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Published 21st October 2005

Vol 46 No 21


South Africa

South Africa: If Zuma walks free

Image courtesy of Panos Pictures

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The political and economic consequences of an acquittal for Jacob Zuma would reverberate across Africa

South Africans will have to wait nine months for the political trial of the century, when Jacob Zuma's trial for corruption starts in the Durban High Court in July 2006. The ruling African National Congress is divided between supporters of President Thabo Mbeki and those of the deputy President he sacked. Professional politicians and commentators look at all coming campaigns, elections and policy arguments through the Mbeki-Zuma prism. Zuma's business advisor, Schabir Shaik, was convicted at a trial in which Judge Hilary Squires found he had a 'generally corrupt' relationship with Zuma. Yet for Zuma, an acquittal is more than possible. State prosecutors could become snarled in procedural points about the way their evidence was gathered and the admissibility of key documents. Some suggest that, for both political and legal reasons, efforts may be made to negotiate a plea bargain with Zuma, under which the charges are dropped and he agrees not to stand for the ANC presidency. Both camps fiercely deny such talk.


Disaster

Famine threatens and an enfeebled government lacks the authority to act

President Bingu wa Mutharika's declaration of a national disaster because of the food shortages which threaten over half of Malawi's eleven million people may boost contributions t...


Penalty shoot out

Soccer star George Weah kept his election lead and the dealmakers are hard at work

In the second round of the presidential election, due on 8 November, Liberians must choose between ex-AC Milan striker George Manneh Opong Weah and former United Nations Developmen...


No truce yet

The battle between President Obasanjo and his deputy rages on and may sink the ruling party too

Hopes of a ceasefire or even a deal between President Olusegun Obasanjo and Vice-President Atiku Abubakar have evaporated despite high level attempts at reconciliation (AC Vol 46 N...


Khartoum's game

Despite energetic denials, Khartoum continues to help Kony and the LRA

In the early hours of 11 October, an Antonov flew over Western Equatoria, Southern Sudan, an unmistakable sound for civilians used to government bombing. Twice last month an unsche...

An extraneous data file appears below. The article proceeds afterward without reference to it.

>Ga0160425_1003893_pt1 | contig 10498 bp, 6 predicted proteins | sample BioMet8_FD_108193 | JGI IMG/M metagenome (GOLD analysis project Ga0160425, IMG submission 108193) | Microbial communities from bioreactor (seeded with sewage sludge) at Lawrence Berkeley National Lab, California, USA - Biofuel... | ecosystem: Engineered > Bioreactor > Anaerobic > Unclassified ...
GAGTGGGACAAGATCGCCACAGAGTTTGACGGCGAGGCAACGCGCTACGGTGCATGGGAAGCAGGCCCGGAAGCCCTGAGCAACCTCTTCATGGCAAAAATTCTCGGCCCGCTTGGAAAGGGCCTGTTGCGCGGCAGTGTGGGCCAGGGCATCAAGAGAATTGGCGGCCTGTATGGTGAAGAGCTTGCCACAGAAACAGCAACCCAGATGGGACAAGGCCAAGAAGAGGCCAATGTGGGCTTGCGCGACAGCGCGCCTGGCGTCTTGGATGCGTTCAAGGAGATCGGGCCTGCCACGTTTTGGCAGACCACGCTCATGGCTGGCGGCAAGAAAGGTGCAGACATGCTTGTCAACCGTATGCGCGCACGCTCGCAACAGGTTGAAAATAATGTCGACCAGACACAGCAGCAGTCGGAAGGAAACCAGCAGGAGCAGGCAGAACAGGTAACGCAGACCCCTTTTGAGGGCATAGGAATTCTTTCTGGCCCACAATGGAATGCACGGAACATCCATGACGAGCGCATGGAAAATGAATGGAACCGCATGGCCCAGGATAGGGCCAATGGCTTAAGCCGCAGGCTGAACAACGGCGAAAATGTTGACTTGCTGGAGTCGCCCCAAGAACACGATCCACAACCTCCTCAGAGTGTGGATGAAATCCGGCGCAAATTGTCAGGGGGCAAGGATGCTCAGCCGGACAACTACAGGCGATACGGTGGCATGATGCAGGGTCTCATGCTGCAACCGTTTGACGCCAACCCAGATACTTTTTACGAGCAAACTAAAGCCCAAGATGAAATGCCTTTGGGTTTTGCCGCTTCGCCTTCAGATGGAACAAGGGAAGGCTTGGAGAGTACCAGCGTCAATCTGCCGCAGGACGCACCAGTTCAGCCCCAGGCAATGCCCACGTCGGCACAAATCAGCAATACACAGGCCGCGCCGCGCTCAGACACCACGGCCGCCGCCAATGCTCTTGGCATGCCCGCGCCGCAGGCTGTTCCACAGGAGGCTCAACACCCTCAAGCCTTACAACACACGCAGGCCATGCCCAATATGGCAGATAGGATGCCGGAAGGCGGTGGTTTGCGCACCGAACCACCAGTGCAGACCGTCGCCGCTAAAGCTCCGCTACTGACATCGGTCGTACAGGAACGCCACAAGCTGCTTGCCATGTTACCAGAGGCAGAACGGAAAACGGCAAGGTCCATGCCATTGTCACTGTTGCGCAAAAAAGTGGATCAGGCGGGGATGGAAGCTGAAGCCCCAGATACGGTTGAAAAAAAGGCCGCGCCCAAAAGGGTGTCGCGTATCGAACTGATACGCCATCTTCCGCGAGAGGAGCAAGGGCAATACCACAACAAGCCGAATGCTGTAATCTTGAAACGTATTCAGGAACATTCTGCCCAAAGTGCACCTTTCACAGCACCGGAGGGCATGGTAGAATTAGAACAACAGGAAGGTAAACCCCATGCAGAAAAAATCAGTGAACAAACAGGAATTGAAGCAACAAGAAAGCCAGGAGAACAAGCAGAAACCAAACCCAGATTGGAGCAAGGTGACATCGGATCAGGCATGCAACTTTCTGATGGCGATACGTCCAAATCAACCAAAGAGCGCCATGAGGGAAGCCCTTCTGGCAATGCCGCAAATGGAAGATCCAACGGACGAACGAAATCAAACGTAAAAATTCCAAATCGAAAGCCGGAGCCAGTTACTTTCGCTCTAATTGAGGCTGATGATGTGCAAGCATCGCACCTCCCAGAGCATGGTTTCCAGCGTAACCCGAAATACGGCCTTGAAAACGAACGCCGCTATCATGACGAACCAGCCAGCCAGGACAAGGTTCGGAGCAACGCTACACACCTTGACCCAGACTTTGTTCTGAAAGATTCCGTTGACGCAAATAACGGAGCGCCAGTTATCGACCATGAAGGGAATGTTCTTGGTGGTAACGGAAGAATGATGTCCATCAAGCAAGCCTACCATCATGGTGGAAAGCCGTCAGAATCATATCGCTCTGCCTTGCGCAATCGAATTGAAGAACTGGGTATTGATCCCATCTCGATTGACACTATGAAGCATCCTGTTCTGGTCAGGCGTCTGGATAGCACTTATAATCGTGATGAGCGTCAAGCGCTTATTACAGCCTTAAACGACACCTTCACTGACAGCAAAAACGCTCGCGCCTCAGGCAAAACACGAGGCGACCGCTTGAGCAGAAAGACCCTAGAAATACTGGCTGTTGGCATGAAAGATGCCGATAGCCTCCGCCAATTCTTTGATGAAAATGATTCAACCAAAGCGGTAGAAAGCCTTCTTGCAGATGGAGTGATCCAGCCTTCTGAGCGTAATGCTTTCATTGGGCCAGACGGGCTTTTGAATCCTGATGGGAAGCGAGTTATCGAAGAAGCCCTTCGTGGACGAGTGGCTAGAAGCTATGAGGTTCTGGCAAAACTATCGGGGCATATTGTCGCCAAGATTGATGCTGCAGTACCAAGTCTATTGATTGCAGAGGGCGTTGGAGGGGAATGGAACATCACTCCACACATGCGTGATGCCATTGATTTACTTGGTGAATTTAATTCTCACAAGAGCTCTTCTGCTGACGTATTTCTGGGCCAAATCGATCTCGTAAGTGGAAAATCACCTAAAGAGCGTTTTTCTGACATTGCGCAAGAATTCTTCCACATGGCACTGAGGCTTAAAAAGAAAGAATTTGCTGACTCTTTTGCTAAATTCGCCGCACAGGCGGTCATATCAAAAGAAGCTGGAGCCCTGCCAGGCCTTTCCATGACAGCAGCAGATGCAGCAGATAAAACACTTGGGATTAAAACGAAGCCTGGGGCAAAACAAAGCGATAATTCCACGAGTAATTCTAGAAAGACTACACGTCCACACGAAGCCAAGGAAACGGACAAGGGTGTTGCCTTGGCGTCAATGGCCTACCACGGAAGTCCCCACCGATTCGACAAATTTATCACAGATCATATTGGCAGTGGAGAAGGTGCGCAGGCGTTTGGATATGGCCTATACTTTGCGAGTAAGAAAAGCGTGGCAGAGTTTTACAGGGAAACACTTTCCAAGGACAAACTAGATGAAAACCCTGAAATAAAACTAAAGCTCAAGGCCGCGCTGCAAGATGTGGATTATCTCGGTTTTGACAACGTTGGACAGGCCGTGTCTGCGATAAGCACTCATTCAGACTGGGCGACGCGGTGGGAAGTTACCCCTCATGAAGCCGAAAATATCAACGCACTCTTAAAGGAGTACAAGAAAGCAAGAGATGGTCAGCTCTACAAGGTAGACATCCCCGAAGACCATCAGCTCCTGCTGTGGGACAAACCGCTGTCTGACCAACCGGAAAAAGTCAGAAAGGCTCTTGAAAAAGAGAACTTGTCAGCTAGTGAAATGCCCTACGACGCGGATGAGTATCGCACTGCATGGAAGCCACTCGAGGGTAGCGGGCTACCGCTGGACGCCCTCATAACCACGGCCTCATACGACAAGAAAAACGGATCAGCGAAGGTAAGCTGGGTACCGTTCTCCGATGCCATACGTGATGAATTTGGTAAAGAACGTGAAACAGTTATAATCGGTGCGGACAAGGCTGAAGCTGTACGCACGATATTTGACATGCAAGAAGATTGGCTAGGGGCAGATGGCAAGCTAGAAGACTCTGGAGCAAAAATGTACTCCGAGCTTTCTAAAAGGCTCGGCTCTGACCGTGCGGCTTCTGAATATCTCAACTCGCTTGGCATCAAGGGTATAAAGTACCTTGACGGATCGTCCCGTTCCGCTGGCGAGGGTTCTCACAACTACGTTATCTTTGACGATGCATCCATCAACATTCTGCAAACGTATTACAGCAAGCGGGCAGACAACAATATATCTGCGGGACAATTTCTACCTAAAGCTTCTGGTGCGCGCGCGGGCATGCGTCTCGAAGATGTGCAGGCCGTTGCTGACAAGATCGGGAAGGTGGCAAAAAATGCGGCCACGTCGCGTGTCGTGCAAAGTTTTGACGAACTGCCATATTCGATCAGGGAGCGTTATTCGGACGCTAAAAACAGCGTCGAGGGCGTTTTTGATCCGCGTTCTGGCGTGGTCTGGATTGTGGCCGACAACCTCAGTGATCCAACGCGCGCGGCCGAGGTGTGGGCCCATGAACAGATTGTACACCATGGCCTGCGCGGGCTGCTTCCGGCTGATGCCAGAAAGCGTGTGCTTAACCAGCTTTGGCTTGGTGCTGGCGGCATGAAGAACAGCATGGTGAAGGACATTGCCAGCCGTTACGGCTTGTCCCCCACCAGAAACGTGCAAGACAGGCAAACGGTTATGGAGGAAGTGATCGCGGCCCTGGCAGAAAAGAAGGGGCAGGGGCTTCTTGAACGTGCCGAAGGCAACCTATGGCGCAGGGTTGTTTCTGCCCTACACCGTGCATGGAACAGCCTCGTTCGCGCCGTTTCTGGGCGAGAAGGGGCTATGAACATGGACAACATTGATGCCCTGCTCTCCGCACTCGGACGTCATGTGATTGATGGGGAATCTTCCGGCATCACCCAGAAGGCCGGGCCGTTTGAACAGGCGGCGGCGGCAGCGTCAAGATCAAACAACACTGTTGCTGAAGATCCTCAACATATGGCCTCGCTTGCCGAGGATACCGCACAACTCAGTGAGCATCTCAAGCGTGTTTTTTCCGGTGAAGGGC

Gunmen or soldiers?

Two big threats hang over the new regional government of Southern Sudan

The new administration in Southern Sudan is not receiving the promised oil money from the National Congress-dominated government in Khartoum. At the same time, the stability of the...


A proxy election

Orange Revolutionarie smell victory over Banana Republicans in the constitution campaign

National elections are not due until December 2007 but Kenya is the middle of a bizarre election contest between two factions of the same cabinet. On paper, the campaign is about a...


Fighting the battle of Jericho

Khartoum is starving the South of its oil revenue. January's Comprehensive Peace Agreement allocated to the Government of South Sudan half of the revenue from oil produced in the S...



Pointers

Totally broke

The Indeni oil refinery, the only one in Zambia, is jointly owned by the government and the French company TotalFinaElf, which manages it. The owner-partners are quarrelling furiou...


MDC muddle

The opposition Movement for Democratic Change is split, and the future of Morgan Tsvangirai, its leader, is in doubt. Tsvangirai wants to boycott the coming elections, as voting wo...


Bongo-gate

The Paris office of Point Presse Afrique, an agency hired by Zacharie Myboto, was burgled on 24 September, for the third time since May. Computer files were stolen. The police note...


Island story

Support is growing for the opposition Civic United Front (CUF) in Zanzibar ahead of the 30 October national elections, amidst a growing military presence on the islands with report...